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Heads Up on New FRCP Amendments

464956543Do you know about the amendments to the Federal Rules of Civil Procedure that will take effect on December 1, 2015? The amendments touch a variety of issues, but most significantly impact the scope of permissible discovery and the duty to preserve electronically stored information (and the sanctions for not doing so). Here are some of the noteworthy changes.

  • Time for service of summons: The time limit for service of summons has been decreased from 120 to 90 days after the complaint is filed. See Fed R Civ P 4(m). This shortened time will mean that the required time for notice for relation back under Rule 15(c)(1)(C) will also be shortened.
  • Scheduling orders:
    • Before issuing a scheduling order, judges have to consult with the parties’ attorneys and any unrepresented parties at a scheduling conference. Fed R Civ P 16(b)(1)(B). Under the amendment, this conference may no longer occur via telephone, mail, or other means because a “scheduling conference is more effective if the court and parties engage in directed simultaneous communication.”
    • The time limit for a judge to issue a scheduling order has been decreased to within the earlier of 90 days (instead of 120 days) after any defendant has been served with the complaint or 60 days (instead of 90 days) after any defendant has appeared. Fed R Civ P 16(b)(2).
    • Scheduling orders should now provide not only for the disclosure or discovery of electronically stored information, but also its preservation. Fed R Civ P 16(b)(3)(B)(iii).
    • Scheduling orders may direct the parties to request a court conference before making a discovery motion. Fed R Civ P 16(b)(3)(B)(v).
  • Scope of discovery:
    • The description of the permissible scope of discovery has been amended. Rule 26(b)(1) now states that a party’s right to discovery must be “proportional to the needs of the case” and includes the considerations bearing on proportionality that now appear in Rule 26(b)(2)(C)(iii), with the additional consideration of the parties’ relative access to the relevant information.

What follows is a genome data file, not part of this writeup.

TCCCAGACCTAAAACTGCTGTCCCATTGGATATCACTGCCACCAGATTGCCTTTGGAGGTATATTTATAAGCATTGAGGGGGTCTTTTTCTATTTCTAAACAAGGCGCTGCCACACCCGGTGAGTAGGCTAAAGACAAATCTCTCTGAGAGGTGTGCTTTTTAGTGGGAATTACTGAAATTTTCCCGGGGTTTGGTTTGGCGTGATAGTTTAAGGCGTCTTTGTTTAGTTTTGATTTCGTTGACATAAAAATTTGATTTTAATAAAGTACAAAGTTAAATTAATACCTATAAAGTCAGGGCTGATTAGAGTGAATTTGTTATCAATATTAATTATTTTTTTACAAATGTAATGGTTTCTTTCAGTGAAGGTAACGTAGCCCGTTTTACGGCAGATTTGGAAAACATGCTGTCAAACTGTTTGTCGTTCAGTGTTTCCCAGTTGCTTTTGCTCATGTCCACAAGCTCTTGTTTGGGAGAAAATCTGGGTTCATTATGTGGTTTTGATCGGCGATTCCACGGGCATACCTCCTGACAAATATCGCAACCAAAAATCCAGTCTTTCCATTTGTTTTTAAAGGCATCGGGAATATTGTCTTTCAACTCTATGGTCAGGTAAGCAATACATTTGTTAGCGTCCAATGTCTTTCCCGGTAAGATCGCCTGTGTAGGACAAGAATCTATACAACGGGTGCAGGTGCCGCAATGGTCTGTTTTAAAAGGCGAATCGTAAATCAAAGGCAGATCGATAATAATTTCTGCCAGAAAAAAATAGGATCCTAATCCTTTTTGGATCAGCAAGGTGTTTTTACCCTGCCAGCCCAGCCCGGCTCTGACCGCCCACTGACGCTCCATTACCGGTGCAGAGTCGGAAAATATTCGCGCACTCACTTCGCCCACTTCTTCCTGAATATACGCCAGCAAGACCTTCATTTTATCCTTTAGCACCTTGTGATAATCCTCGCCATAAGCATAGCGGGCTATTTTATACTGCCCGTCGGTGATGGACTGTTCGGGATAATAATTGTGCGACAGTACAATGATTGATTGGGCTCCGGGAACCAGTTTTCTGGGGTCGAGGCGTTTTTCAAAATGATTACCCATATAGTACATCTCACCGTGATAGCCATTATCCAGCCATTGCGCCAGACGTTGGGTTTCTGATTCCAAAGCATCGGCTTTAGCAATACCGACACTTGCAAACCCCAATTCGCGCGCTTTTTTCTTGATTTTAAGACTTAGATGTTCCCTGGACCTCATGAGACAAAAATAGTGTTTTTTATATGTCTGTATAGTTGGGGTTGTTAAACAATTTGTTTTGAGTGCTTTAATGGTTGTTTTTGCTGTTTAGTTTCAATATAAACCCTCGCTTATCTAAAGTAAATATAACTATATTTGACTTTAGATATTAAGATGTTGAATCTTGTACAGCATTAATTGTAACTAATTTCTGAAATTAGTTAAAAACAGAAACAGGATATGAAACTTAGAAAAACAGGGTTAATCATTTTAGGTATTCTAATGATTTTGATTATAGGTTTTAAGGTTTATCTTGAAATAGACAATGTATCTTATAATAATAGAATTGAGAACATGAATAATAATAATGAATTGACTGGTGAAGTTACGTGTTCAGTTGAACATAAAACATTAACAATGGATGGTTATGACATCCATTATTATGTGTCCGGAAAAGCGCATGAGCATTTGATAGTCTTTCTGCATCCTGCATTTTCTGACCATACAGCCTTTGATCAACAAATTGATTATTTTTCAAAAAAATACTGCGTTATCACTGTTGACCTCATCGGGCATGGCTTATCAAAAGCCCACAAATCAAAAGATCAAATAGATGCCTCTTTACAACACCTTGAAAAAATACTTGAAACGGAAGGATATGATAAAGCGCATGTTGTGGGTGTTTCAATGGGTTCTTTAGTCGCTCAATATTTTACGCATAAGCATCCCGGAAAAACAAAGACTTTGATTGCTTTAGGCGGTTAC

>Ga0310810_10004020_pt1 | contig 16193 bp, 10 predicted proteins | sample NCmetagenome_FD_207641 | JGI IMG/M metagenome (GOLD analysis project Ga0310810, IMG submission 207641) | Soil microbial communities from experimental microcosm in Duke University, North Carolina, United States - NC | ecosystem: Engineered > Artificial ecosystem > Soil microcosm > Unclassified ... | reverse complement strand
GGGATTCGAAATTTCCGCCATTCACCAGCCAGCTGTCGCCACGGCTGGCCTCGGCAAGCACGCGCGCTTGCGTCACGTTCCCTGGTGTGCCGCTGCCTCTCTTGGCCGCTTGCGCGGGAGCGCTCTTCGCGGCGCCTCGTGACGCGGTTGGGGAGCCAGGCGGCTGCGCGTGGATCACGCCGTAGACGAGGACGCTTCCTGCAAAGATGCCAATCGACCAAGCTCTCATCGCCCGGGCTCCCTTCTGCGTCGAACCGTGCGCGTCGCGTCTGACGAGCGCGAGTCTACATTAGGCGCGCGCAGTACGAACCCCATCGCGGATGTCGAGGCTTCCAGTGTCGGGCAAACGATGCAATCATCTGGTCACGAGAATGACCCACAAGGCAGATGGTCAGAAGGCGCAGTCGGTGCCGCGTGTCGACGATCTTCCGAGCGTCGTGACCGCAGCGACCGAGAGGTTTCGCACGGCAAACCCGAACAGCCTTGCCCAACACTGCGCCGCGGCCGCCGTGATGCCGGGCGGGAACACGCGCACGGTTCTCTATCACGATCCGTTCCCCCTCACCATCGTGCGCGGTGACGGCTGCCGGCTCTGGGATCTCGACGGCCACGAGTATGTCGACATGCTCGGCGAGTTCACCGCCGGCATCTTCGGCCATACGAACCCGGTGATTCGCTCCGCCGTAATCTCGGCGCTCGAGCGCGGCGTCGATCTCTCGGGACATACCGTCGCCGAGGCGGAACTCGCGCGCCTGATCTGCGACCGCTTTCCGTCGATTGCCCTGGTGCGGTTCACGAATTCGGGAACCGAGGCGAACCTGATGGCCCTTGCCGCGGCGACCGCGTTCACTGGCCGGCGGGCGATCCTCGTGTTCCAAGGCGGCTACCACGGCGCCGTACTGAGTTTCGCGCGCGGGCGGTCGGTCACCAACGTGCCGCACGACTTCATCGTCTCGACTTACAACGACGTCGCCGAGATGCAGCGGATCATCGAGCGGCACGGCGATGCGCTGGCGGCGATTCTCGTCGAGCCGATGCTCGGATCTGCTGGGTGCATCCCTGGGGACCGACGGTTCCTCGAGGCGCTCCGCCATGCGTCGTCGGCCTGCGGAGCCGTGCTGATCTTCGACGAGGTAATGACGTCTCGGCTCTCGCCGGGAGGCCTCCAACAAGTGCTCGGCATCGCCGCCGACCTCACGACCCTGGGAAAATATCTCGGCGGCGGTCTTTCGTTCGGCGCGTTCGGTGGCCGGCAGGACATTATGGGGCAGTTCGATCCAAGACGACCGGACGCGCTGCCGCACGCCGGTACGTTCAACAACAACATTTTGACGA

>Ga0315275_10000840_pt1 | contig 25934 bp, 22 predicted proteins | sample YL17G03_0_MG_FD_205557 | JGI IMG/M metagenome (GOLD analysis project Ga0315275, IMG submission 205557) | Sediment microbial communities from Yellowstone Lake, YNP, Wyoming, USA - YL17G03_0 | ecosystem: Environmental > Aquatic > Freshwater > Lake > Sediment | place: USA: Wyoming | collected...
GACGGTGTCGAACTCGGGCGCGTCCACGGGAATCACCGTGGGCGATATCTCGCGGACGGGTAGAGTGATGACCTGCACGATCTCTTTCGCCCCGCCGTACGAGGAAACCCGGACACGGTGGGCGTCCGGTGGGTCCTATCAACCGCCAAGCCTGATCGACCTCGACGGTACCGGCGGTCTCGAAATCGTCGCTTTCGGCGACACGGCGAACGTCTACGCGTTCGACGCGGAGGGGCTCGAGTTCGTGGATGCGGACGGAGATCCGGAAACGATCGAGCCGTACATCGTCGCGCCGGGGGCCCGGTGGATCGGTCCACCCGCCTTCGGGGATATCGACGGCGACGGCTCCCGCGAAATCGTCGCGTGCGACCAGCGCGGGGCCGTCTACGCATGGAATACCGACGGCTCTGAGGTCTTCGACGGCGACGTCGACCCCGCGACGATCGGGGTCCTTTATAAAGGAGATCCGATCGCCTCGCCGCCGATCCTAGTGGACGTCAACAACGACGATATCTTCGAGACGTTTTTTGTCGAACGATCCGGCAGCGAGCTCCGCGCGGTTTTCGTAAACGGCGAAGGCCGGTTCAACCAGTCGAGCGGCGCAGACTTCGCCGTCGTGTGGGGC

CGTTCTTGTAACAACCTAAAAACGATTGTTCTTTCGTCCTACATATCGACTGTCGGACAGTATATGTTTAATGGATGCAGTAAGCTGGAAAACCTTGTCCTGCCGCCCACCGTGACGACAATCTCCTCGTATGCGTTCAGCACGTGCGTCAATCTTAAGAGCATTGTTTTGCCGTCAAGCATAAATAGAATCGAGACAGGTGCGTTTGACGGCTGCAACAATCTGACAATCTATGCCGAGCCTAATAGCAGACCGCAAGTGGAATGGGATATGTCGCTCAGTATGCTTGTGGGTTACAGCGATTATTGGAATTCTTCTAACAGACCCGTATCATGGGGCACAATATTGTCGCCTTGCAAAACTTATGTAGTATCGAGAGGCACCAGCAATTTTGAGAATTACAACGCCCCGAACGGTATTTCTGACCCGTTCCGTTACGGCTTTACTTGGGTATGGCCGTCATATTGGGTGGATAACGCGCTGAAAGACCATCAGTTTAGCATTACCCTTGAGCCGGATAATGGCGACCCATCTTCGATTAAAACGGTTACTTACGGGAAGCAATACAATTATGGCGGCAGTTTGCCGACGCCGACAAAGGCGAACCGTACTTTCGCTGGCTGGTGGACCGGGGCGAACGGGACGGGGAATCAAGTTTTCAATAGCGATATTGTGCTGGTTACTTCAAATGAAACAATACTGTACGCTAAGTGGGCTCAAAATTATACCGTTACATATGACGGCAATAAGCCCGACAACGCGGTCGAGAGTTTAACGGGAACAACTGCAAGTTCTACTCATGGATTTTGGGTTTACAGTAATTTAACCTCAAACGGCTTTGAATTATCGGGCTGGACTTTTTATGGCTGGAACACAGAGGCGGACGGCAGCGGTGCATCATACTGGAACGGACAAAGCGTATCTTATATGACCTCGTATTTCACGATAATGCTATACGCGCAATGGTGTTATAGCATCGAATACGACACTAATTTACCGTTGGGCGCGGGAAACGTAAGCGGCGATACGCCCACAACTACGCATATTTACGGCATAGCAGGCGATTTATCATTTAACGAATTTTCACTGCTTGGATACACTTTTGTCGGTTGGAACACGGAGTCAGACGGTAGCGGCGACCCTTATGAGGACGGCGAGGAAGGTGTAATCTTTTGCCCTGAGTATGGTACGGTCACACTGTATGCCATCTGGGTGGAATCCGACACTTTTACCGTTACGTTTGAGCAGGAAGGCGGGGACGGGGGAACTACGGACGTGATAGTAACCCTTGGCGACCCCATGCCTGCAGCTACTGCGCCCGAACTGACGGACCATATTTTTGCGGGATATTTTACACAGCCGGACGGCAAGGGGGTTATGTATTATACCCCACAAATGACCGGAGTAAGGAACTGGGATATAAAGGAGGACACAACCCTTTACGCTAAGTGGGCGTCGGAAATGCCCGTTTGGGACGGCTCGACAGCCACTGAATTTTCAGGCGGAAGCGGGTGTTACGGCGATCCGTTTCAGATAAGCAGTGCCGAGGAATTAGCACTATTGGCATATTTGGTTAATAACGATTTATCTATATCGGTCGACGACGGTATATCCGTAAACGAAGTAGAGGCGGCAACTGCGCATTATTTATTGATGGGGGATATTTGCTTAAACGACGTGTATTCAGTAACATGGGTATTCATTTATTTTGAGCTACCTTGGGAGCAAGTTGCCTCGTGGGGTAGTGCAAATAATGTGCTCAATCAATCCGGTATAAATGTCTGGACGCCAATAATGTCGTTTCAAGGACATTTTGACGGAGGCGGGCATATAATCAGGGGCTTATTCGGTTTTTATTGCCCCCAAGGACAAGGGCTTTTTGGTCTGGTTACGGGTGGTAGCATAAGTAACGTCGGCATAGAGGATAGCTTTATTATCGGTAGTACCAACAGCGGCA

• A new subdivision (Rule 26(d)(2)) allows a party to serve a Rule 34 request more than 21 days after that party has been served with the complaint even though the parties haven’t yet had a Rule 26(f) conference.
  • Requests for production under Rule 34:
    • The rule now mandates that the responding party “state with specificity the grounds for objecting to [a] request.” Fed R Civ P 34(b)(2)(B). And an objection must state whether any responsive materials are being withheld based on that objection.
    • Rule 34(b)(2)(B) is also amended “to reflect the common practice of producing copies of documents or electronically stored information rather than simply permitting inspection.” Committee Note to Rule 34.
  • Preservation of electronically stored information (ESI):
    • New Rule 37(e) provides that if ESI that should have been preserved in the anticipation or conduct of litigation is lost because the responsible party didn’t take reasonable steps to preserve it (and the ESI can’t be restored or replaced) and this failure prejudices another party, the court may order “measures no greater than necessary to cure the prejudice.” Fed R Civ P 37(c)(1). And if a party intentionally fails to preserve ESI, the court may presume that the lost information was unfavorable, instruct the jury that it was unfavorable, or even dismiss the action or enter a default judgment. Fed R Civ P 37(c)(2).

Learn more about the key aspects of the amendments from Federal Magistrate Judge Jacqueline S. Corley and federal practitioner Robert M. Fineman at CEB’s program FRCP Amendments—Keeping Discovery In Perspective on December 2nd, Live in San Francisco and by Livecast.

These amendments are also covered in CEB’s Law Alert—make sure to check in frequently on ceb.com to catch new Law Alerts as they post (or follow CEB on LinkedIn, Facebook, Twitter, or Google+).

© The Regents of the University of California, 2015. Unauthorized use and/or duplication of this material without express and written permission from this blog’s author and/or owner is strictly prohibited.

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